Smartisan Nut Pro review: Android smartphone enhanced with drag-and-drop, text editing and smart sensor
From a company whose founder wants to be China’s Steve Jobs comes an innovative handset whose major software tweaks are worthy of applause but ultimately try too hard to change what isn’t broken
When it comes to global recognition, five-year-old Chinese phone maker Smartisan isn’t on the same level of smaller Chinese brand Meizu or upstart brand OnePlus – let alone the big boys Huawei and Xiaomi. Despite this, Smartisan has a cult following. In May, 4,000 paying fans filled Shenzhen Stadium, in the city over the border from Hong Kong, to watch the company’s launch event (I was there, and I saw scalpers outside the stadium).
The reason for the fandom: company founder Luo Yonghao, an eccentric, trash talking, hilariously blunt former university dropout who has openly stated his desire to be China’s Steve Jobs.
With such a bold goal, Luo’s products had better not be cookie-cutter, and the Smartisan Nut Pro definitely isn’t. It’s technically an Android phone, but Luo has crafted such odd, quirky software that it makes these unlike anything else on the market.
Design and hardware
The Nut Pro is a glass-back phone with dated (meaning not slim) bezels around a 5.5-inch 1080-pixel display. It has a clickable button below the display that’s also a fingerprint reader. It’s got a mid-range Snapdragon 625 chip-set, 4GB of RAM and dual 13-megapixel cameras. The whole package is well built, but it’s boring, dated hardware at this point.
Software and features
This is where Luo has left his mark. Smartisan’s OS, as mentioned, overhauls Android in every way. Let’s start with the home screen: all apps fill the entire screen in a perfectly symmetrical grid (4x4 or 5x5), while every app has its own cartoonish, real-world icon that run counter to Google and Apple’s “flat design” style.
Smartisan’s OS has also completely rethought the manner with which users share documents such as photos and files. Instead of sharing from within the document, as in all other Android devices, Smartisan users have to go to the home screen and tap on the “One Step” icon that’s locked to the bottom right portion of the phone.
Doing so shrinks the home screen to about 75 per cent of the size, with the free space showing a customisable row of apps such as WeChat, Weibo or Facebook. From there, the user can drag and drop, say, a photo from the camera app and drag it to Instagram or email for instant sharing.
In a clever hardware/software design move, the Nut Pro can tell the difference between touch inputs via a fingertip (which is a typical touch) or an entire thumb. Smartisan OS assigned the latter to trigger specific functionality, the best of which is “Big Bang”, a clever copy and paste feature.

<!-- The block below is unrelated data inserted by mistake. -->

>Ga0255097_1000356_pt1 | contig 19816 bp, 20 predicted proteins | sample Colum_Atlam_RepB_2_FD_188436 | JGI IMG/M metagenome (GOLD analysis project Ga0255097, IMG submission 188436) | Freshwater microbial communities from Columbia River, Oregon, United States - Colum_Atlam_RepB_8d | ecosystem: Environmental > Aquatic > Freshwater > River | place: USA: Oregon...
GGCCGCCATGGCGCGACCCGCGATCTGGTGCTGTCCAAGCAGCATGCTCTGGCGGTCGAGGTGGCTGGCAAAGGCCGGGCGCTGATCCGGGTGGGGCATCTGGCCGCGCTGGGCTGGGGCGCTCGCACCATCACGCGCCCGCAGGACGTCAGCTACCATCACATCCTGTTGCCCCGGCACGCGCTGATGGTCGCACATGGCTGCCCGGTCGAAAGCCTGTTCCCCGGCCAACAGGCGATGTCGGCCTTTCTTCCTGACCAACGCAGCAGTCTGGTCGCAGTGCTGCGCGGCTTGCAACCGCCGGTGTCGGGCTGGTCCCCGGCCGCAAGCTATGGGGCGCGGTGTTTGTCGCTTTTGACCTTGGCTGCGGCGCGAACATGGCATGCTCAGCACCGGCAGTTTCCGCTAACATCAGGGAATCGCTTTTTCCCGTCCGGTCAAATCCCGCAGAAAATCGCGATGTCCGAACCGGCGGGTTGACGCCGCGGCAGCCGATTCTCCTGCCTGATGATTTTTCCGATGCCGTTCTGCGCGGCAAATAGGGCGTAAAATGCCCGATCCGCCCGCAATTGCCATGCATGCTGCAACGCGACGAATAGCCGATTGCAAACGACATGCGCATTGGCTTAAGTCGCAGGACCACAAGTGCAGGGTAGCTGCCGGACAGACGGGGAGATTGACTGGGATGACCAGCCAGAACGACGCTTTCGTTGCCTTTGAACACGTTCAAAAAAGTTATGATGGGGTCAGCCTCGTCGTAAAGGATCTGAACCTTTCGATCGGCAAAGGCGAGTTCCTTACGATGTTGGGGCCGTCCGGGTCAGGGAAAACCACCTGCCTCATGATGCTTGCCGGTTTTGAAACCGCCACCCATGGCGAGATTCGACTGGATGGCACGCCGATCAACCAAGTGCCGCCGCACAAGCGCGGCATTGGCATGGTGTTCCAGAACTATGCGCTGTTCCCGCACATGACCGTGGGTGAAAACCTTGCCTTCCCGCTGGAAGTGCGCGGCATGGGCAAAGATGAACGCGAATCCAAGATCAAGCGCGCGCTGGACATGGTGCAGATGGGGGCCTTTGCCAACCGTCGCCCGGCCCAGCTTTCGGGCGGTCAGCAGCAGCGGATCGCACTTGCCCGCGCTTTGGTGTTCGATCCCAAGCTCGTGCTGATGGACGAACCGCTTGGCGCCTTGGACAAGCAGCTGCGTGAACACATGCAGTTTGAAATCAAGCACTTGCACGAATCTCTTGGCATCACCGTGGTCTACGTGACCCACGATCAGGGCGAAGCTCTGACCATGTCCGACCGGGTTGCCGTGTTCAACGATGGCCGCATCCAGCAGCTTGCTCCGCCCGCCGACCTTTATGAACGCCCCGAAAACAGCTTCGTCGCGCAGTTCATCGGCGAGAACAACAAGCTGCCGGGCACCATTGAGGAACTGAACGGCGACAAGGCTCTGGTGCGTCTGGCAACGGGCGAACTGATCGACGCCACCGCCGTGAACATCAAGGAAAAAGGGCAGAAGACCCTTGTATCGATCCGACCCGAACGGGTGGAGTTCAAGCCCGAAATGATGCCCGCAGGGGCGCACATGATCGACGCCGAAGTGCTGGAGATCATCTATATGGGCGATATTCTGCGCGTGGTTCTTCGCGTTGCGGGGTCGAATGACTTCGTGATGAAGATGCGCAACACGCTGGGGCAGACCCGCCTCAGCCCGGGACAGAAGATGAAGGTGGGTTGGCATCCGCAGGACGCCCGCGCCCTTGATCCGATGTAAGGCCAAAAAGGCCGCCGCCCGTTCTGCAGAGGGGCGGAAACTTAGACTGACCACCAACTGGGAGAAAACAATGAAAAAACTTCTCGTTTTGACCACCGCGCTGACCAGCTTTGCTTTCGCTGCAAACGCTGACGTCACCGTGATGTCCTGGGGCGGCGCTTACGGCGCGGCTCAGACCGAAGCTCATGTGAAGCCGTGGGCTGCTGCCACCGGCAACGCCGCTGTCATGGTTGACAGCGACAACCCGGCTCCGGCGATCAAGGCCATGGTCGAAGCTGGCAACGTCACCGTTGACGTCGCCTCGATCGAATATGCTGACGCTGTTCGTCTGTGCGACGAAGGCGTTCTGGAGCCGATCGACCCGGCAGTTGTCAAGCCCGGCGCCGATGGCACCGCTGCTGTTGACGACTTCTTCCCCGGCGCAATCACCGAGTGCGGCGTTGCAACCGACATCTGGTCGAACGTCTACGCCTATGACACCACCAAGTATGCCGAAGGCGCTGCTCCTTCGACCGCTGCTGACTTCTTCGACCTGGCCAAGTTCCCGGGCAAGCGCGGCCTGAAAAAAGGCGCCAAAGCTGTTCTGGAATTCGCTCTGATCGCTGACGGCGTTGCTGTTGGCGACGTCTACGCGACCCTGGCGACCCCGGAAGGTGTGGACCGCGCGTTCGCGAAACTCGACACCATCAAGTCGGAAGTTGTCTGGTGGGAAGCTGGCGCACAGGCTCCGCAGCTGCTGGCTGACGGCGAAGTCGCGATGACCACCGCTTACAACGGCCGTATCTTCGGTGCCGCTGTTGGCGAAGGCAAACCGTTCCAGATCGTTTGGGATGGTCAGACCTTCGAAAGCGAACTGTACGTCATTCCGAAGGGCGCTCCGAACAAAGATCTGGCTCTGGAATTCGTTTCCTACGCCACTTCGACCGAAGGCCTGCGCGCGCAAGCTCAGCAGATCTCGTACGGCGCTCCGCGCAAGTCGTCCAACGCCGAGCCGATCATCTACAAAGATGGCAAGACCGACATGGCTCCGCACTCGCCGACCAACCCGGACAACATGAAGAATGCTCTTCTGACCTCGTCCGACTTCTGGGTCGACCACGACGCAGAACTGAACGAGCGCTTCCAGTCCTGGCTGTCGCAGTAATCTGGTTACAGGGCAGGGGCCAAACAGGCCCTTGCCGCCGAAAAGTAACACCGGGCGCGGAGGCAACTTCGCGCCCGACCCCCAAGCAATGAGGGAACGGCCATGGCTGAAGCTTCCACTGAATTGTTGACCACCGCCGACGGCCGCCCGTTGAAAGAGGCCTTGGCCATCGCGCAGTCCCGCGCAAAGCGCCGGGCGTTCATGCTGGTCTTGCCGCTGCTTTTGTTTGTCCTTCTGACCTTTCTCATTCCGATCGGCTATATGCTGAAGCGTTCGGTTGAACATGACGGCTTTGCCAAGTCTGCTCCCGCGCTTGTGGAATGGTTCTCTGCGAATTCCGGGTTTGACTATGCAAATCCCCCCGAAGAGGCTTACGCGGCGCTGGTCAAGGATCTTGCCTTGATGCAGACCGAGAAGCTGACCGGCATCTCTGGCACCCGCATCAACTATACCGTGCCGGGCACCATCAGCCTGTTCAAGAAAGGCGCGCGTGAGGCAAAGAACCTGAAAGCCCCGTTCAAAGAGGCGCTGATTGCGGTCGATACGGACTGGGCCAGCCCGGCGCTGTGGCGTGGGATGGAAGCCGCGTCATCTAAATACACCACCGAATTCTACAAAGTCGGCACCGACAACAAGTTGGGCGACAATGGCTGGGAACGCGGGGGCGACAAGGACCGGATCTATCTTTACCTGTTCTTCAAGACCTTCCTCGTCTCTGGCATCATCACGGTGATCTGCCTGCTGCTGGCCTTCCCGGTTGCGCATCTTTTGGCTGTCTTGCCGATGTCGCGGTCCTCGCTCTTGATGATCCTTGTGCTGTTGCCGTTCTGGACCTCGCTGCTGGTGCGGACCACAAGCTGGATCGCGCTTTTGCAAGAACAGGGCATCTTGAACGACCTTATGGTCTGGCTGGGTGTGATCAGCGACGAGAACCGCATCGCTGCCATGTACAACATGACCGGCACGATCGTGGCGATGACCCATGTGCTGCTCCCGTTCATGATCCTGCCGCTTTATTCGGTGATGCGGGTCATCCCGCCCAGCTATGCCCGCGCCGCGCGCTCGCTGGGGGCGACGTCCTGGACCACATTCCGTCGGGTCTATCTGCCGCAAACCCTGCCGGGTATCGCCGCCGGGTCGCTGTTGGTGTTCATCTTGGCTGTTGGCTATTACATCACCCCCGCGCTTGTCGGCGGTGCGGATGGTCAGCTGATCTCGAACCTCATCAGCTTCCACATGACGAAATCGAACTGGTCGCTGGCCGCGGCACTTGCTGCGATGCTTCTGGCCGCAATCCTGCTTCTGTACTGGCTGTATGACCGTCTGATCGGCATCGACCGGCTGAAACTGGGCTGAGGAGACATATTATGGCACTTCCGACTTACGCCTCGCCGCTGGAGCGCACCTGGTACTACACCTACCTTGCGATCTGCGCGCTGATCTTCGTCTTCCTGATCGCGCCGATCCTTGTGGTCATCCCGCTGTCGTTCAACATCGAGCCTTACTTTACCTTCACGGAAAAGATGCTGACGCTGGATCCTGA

In all other smartphones, users can only copy words in consecutive sequence, but with Smartisan, “Big Bang” brings the block of highlighted text (up to an entire paragraph) into a pop-up text editor, from there on, the user can freely edit the block of text (add or delete words). This is useful for editors doing work on the go.
Performance and battery life
The Nut Pro’s Snapdragon 625 is not a powerful chip set, but it’s enough to handle all smartphone tasks. Besides, Smartisan’s OS is so different from every other Android device that it means most users won’t be able to tell if the phone is misbehaving.
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The device has dual speakers which pump out great sound, but the LCD panel displays dull colours and doesn’t get bright enough. The dual camera can take solid photos in all lighting situations and battery life is excellent, offering nearly six hours of screen-on time.
Considering how flooded the Android market is, I want to applaud Luo for his attempt to reinvent how Android operates. Some of his changes, such as “Big Bang” and “One Step”, are genuinely useful features, but ultimately the software tries too hard to change what isn’t broken.
Other than the software, nothing about the Nut Pro stands out from the pack. At HK$2,700 (US$350), the Nut Pro is cheap enough that fans can purchase it to see what the buzz is about, but for most consumers, they’d be better off with a traditional Android phone.
Dimensions: 155mm x 73.4mm x 6.98mm
Weight: 158 grams
Display: 5.5-inch, 1080p IPS LCD
Battery: 3,500 mAh
OS version reviewed: Android 7.0 with Smartisan OS on top
Processor: Qualcomm Snapdragon 625
Cameras: dual 13-megapixel rear lens with 16-megapixel secondary front-facing camera
Memory: 32/64/128GB and 4GB RAM
Price: HK$2,700 to HK$3,050